GMRT Discovery of A Millisecond Pulsar in a Very Eccentric Binary System
Freire, Paulo C.
Ransom, Scott M.
Ishwara-Chandra, C. H.
arxiv: Astrophysics::Galaxy Astrophysics | Astrophysics::High Energy Astrophysical Phenomena | Astrophysics::Cosmology and Extragalactic Astrophysics | Astrophysics::Earth and Planetary Astrophysics | Astrophysics::Solar and Stellar Astrophysics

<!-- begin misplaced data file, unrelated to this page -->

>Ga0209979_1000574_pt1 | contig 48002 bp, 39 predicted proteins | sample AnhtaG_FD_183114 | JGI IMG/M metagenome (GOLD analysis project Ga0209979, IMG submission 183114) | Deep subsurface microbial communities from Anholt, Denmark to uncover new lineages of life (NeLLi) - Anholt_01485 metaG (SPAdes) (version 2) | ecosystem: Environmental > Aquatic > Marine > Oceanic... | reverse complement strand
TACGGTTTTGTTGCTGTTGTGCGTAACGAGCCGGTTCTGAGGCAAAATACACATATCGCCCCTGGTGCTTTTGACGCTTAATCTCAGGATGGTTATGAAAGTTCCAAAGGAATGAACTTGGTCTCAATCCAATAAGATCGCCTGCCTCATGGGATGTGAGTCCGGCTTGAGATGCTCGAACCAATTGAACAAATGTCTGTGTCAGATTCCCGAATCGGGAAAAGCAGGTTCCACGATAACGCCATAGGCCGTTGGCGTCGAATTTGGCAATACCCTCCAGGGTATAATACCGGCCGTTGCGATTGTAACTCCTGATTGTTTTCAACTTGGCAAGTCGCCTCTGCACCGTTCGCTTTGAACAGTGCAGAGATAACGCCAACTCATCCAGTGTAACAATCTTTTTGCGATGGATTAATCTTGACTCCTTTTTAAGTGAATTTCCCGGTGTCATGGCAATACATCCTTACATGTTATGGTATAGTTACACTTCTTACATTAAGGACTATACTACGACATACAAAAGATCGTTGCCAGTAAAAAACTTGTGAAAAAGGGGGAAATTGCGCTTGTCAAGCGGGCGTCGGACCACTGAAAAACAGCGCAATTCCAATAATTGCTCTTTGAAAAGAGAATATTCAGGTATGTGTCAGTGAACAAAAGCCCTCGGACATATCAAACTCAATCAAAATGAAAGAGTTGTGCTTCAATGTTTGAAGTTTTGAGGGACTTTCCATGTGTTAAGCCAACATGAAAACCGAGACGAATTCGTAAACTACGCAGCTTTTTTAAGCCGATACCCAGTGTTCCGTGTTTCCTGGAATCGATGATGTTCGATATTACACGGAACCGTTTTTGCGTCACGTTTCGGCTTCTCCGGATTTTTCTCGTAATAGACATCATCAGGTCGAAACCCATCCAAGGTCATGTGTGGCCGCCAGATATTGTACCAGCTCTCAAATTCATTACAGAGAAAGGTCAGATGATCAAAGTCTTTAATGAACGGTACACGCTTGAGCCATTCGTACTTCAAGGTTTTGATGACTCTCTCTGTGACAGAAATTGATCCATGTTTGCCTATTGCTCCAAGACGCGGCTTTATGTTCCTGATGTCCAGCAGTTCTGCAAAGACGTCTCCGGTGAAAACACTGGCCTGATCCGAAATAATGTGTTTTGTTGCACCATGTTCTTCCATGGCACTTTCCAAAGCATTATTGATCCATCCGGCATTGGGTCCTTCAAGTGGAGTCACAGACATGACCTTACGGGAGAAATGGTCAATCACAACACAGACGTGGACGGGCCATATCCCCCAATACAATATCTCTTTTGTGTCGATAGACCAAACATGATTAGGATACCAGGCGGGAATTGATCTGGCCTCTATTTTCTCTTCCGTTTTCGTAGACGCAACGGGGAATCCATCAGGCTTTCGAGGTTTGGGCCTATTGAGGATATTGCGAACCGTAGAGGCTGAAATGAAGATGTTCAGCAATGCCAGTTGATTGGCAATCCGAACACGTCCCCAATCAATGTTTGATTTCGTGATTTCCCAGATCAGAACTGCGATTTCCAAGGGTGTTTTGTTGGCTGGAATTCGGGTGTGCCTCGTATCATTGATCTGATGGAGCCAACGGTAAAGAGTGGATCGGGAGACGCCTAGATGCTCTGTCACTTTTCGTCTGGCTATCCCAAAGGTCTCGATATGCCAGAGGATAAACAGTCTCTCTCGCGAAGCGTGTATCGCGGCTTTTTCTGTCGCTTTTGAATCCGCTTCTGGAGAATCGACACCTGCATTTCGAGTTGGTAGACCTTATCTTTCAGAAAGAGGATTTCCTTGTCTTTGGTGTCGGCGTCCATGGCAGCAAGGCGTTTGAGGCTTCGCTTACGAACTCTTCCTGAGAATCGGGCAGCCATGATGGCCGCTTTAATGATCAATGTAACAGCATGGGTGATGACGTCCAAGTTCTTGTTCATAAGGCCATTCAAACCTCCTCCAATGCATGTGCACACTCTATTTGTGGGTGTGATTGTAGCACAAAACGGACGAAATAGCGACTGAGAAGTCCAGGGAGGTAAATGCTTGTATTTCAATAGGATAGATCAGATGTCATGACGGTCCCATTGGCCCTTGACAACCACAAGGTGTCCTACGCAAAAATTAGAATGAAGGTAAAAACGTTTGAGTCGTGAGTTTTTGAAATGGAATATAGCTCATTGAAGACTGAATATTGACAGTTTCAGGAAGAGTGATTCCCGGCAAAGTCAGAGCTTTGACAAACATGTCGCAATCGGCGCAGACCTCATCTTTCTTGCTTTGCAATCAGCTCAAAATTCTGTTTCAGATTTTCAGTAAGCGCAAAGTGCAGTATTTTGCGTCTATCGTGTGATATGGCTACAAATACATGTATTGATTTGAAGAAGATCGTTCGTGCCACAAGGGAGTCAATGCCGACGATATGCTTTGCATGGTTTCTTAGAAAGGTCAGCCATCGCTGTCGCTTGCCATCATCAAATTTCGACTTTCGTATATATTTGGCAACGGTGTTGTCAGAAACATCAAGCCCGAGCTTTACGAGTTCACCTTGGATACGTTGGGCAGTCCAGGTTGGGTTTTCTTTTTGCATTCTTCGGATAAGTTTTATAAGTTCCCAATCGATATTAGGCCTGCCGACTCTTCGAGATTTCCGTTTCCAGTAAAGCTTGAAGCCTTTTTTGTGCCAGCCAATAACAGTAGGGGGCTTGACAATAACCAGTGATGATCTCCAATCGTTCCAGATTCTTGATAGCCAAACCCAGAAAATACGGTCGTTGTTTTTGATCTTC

We report the discovery of the binary millisecond pulsar J0514-4002A, which is the first known pulsar in the globular cluster NGC 1851 and the first pulsar discovered using the Giant Metrewave Radio Telescope (GMRT). The pulsar has a rotational period of 4.99 ms, an orbital period of 18.8 days, and the most eccentric pulsar orbit yet measured (e = 0.89). The companion has a minimum mass of 0.9 M_sun and its nature is presently unclear. After accreting matter from a low-mass companion star which spun it up to a (few) millisecond spin period, the pulsar eventually exchanged the low-mass star for its more massive present companion. This is exactly the same process that could form a system containing a millisecond pulsar and a black hole; the discovery of NGC 1851A demonstrates that such systems might exist in the Universe, provided that stellar mass black holes exist in globular clusters.